The Question of Being in Heidegger's "Introduction to Metaphysics" Analytical Essay by Righter

The Question of Being in Heidegger's "Introduction to Metaphysics"
An analysis of the question of Being as understood and described by Martin Heidegger in his book, "Introduction to Metaphysics".
# 153830 | 1,380 words | 1 source | MLA | 2014 | US
Published on Feb 19, 2014 in Philosophy (History - 20th Century)

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The paper examines Martin Heidegger's "Introduction to Metaphysics" and discusses his philosophical problem; the question of Being and our relation to it. The paper explains how Heidegger stresses the urgency of our current situation in regards to how we relate to the fundamental question, and concludes that although his concerns are exaggerative, they are a testament to his commitment to the progress of philosophy in specific and mankind in general.

From the Paper:

"In the Introduction to Metaphysics, Martin Heidegger says that the fundamental question
of philosophy is, "Why are there beings at all instead of nothing?" (Heidegger,1) Although this question may not seem as important as other philosophical questions, Heidegger states that it is metaphysics that "determines all philosophy" (Heidegger, 19); that "to ask thisquestion is philosophize." (Heidegger, 13) He admits, ofcourse, that this question is not the first question philosophers ask. It is, however, the most important question: "The question, 'Why are there beings at all instead of nothing?' is first in rank for us as the broadest, as the deepest, and finally as the most originary question." (Heidegger, 2) In order to explain why this question is the guiding question forphilosophy, Heidegger talks about how Being was understood by the ancient Greeks.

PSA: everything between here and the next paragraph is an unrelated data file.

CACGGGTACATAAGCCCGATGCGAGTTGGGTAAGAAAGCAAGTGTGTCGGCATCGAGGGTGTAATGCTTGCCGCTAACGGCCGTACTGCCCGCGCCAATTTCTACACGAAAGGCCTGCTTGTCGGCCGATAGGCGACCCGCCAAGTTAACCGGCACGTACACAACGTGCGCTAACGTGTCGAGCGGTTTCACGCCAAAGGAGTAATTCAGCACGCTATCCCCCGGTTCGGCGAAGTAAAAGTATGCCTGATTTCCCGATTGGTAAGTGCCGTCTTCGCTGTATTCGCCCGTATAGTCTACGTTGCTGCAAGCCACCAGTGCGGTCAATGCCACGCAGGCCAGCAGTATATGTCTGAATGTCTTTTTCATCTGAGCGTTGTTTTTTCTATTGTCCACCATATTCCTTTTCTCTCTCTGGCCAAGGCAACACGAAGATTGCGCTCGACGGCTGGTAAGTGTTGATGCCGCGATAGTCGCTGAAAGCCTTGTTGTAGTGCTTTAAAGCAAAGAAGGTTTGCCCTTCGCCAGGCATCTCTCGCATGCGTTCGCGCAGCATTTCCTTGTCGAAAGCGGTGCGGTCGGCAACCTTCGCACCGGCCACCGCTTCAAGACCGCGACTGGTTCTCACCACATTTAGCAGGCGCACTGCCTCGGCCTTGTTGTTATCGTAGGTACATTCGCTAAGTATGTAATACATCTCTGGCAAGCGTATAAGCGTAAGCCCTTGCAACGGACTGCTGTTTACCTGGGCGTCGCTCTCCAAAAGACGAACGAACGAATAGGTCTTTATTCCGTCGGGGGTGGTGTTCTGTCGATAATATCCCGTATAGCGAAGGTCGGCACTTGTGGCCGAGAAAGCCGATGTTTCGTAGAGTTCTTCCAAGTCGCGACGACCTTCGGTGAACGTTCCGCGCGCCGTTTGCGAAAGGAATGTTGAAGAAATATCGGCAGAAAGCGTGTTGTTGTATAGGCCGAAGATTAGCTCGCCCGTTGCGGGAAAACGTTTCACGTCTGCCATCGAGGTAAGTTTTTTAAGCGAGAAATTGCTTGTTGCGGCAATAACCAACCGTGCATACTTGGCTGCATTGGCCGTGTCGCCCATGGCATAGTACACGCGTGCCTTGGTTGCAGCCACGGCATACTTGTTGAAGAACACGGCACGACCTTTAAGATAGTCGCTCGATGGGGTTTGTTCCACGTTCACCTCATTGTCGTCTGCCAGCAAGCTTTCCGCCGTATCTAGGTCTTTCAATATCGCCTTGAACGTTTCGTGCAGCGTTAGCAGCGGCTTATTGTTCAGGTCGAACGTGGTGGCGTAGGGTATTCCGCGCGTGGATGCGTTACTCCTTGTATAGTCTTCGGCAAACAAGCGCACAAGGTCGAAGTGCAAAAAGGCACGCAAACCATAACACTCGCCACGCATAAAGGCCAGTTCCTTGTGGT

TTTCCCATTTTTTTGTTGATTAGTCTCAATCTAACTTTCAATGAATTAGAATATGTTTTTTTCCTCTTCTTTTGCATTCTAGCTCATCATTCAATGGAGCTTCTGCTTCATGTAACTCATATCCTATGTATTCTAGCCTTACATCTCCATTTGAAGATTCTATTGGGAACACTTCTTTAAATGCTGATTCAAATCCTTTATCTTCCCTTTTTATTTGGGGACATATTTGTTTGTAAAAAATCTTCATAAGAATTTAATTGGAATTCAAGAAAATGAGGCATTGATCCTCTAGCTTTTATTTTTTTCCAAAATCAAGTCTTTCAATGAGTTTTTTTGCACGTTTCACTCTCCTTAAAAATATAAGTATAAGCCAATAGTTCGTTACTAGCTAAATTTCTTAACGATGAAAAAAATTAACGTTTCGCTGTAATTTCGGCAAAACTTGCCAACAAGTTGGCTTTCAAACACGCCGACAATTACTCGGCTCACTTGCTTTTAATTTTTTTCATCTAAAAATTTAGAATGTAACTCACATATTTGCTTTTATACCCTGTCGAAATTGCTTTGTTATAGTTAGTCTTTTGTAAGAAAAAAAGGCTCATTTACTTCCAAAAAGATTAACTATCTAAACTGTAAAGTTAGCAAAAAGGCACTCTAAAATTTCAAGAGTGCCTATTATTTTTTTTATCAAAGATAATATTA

"As far as we know, Anaximander was the first person in the West to ask the question,
"What is the Being?"The time period in which Anaximander lived in ancient Greece, when
"questioning about beings as such and as a whole received its true inception," was the period of "the first and definitive unfolding of Western philosophy." (Heidegger, 14) In ancient Greece, beings were called phusis, and the term phusis meant something like "the emerging, abiding sway" which included "both 'becoming' as well as 'Being'." (Heidegger, 16) This first inception of western philosophy - beginning with the asking of the question of Being- represents for Heidegger a way of thinking that is to be both admired and emulated."

Sample of Sources Used:

  • Heidegger, Martin. Introduction to Metaphysics. Trans. Fried, Gregory and Polt, Richard. Yale University Press: 2000.

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